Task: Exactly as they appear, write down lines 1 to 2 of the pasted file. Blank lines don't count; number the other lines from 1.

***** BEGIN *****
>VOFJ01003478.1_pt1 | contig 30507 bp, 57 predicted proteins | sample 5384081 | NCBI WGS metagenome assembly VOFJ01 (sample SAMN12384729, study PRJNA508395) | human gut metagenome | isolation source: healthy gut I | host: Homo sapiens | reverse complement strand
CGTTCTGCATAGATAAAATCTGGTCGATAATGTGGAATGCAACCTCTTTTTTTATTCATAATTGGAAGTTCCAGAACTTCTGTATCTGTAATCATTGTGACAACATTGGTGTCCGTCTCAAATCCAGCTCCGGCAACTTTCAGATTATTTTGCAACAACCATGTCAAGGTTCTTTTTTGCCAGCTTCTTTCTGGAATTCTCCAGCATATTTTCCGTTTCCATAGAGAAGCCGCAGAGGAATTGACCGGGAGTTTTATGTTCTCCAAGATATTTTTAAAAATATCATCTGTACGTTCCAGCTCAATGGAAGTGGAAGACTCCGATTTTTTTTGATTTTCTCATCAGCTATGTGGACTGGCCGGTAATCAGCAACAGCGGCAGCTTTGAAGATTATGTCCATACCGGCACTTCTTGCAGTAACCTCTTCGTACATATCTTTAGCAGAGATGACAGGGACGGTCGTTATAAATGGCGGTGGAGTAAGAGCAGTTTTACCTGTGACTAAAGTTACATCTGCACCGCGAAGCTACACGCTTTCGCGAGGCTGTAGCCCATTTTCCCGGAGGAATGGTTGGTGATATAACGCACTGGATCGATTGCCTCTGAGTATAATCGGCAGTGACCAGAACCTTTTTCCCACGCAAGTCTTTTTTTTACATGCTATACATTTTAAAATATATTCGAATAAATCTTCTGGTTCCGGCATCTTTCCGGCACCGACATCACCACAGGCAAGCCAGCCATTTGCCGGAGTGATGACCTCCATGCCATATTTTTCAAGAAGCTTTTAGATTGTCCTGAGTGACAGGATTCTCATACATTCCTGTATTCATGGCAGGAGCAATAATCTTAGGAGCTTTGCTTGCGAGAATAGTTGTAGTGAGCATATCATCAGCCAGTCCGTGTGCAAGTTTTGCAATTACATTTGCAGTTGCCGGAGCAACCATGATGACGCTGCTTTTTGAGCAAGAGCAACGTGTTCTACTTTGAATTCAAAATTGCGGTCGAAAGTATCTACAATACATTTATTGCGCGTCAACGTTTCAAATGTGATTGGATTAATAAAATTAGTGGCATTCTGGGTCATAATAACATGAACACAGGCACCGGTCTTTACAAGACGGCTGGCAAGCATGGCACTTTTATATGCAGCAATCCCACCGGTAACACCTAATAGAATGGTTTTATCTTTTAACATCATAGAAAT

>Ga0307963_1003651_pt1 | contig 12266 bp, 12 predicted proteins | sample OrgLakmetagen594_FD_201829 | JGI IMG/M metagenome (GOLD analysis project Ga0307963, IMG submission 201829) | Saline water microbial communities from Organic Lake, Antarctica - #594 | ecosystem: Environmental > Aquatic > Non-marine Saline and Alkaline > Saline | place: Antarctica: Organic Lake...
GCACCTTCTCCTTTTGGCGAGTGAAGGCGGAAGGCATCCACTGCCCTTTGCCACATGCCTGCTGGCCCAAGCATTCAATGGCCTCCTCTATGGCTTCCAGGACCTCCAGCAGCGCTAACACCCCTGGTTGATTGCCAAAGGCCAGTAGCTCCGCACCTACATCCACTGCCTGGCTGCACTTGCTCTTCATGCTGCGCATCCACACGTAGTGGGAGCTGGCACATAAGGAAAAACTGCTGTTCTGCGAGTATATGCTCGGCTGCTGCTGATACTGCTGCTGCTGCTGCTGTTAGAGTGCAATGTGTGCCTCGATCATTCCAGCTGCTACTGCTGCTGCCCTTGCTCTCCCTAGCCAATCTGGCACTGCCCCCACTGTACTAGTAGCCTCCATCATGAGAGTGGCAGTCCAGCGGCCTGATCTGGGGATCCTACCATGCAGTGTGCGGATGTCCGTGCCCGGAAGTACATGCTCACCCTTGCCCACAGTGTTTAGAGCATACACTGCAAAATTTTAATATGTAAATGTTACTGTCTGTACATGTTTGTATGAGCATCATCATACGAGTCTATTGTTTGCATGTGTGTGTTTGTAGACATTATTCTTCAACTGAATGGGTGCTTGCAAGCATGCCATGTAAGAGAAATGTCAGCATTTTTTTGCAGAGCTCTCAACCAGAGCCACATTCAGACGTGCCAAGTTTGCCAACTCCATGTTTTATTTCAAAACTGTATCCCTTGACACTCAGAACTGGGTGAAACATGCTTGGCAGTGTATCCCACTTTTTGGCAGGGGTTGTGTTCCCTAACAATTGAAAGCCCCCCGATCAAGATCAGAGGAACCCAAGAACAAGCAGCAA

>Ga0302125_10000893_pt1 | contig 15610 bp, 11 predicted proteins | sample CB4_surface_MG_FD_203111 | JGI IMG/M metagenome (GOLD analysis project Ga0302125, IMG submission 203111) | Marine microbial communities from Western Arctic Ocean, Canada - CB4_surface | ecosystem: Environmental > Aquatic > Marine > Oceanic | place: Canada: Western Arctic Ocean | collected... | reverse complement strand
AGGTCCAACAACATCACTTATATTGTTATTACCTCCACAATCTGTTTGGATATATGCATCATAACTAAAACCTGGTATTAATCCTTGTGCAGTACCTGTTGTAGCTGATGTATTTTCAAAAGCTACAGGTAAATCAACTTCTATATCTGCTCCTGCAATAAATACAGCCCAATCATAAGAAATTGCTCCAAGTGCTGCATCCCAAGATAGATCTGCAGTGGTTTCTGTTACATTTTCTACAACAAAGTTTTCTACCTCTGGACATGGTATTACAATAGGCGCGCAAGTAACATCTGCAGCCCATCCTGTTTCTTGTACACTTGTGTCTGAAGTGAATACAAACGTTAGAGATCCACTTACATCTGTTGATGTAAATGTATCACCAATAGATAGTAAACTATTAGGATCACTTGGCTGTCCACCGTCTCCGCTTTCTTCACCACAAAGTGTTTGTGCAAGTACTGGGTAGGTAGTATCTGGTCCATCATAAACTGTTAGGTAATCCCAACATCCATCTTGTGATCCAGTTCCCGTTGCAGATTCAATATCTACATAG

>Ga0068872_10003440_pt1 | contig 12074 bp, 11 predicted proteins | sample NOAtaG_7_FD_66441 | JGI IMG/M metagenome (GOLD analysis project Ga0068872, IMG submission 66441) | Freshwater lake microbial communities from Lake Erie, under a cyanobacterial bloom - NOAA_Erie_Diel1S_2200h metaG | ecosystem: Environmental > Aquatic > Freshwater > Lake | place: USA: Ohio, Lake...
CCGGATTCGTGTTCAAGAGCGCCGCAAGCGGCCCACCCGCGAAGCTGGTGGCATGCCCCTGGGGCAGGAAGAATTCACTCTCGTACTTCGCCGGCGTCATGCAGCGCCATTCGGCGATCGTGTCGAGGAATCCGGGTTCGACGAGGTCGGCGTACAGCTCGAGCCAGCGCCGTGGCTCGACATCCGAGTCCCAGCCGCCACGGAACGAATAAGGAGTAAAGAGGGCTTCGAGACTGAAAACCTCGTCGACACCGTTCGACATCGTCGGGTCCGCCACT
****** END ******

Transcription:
>VOFJ01003478.1_pt1 | contig 30507 bp, 57 predicted proteins | sample 5384081 | NCBI WGS metagenome assembly VOFJ01 (sample SAMN12384729, study PRJNA508395) | human gut metagenome | isolation source: healthy gut I | host: Homo sapiens | reverse complement strand
CGTTCTGCATAGATAAAATCTGGTCGATAATGTGGAATGCAACCTCTTTTTTTATTCATAATTGGAAGTTCCAGAACTTCTGTATCTGTAATCATTGTGACAACATTGGTGTCCGTCTCAAATCCAGCTCCGGCAACTTTCAGATTATTTTGCAACAACCATGTCAAGGTTCTTTTTTGCCAGCTTCTTTCTGGAATTCTCCAGCATATTTTCCGTTTCCATAGAGAAGCCGCAGAGGAATTGACCGGGAGTTTTATGTTCTCCAAGATATTTTTAAAAATATCATCTGTACGTTCCAGCTCAATGGAAGTGGAAGACTCCGATTTTTTTTGATTTTCTCATCAGCTATGTGGACTGGCCGGTAATCAGCAACAGCGGCAGCTTTGAAGATTATGTCCATACCGGCACTTCTTGCAGTAACCTCTTCGTACATATCTTTAGCAGAGATGACAGGGACGGTCGTTATAAATGGCGGTGGAGTAAGAGCAGTTTTACCTGTGACTAAAGTTACATCTGCACCGCGAAGCTACACGCTTTCGCGAGGCTGTAGCCCATTTTCCCGGAGGAATGGTTGGTGATATAACGCACTGGATCGATTGCCTCTGAGTATAATCGGCAGTGACCAGAACCTTTTTCCCACGCAAGTCTTTTTTTTACATGCTATACATTTTAAAATATATTCGAATAAATCTTCTGGTTCCGGCATCTTTCCGGCACCGACATCACCACAGGCAAGCCAGCCATTTGCCGGAGTGATGACCTCCATGCCATATTTTTCAAGAAGCTTTTAGATTGTCCTGAGTGACAGGATTCTCATACATTCCTGTATTCATGGCAGGAGCAATAATCTTAGGAGCTTTGCTTGCGAGAATAGTTGTAGTGAGCATATCATCAGCCAGTCCGTGTGCAAGTTTTGCAATTACATTTGCAGTTGCCGGAGCAACCATGATGACGCTGCTTTTTGAGCAAGAGCAACGTGTTCTACTTTGAATTCAAAATTGCGGTCGAAAGTATCTACAATACATTTATTGCGCGTCAACGTTTCAAATGTGATTGGATTAATAAAATTAGTGGCATTCTGGGTCATAATAACATGAACACAGGCACCGGTCTTTACAAGACGGCTGGCAAGCATGGCACTTTTATATGCAGCAATCCCACCGGTAACACCTAATAGAATGGTTTTATCTTTTAACATCATAGAAAT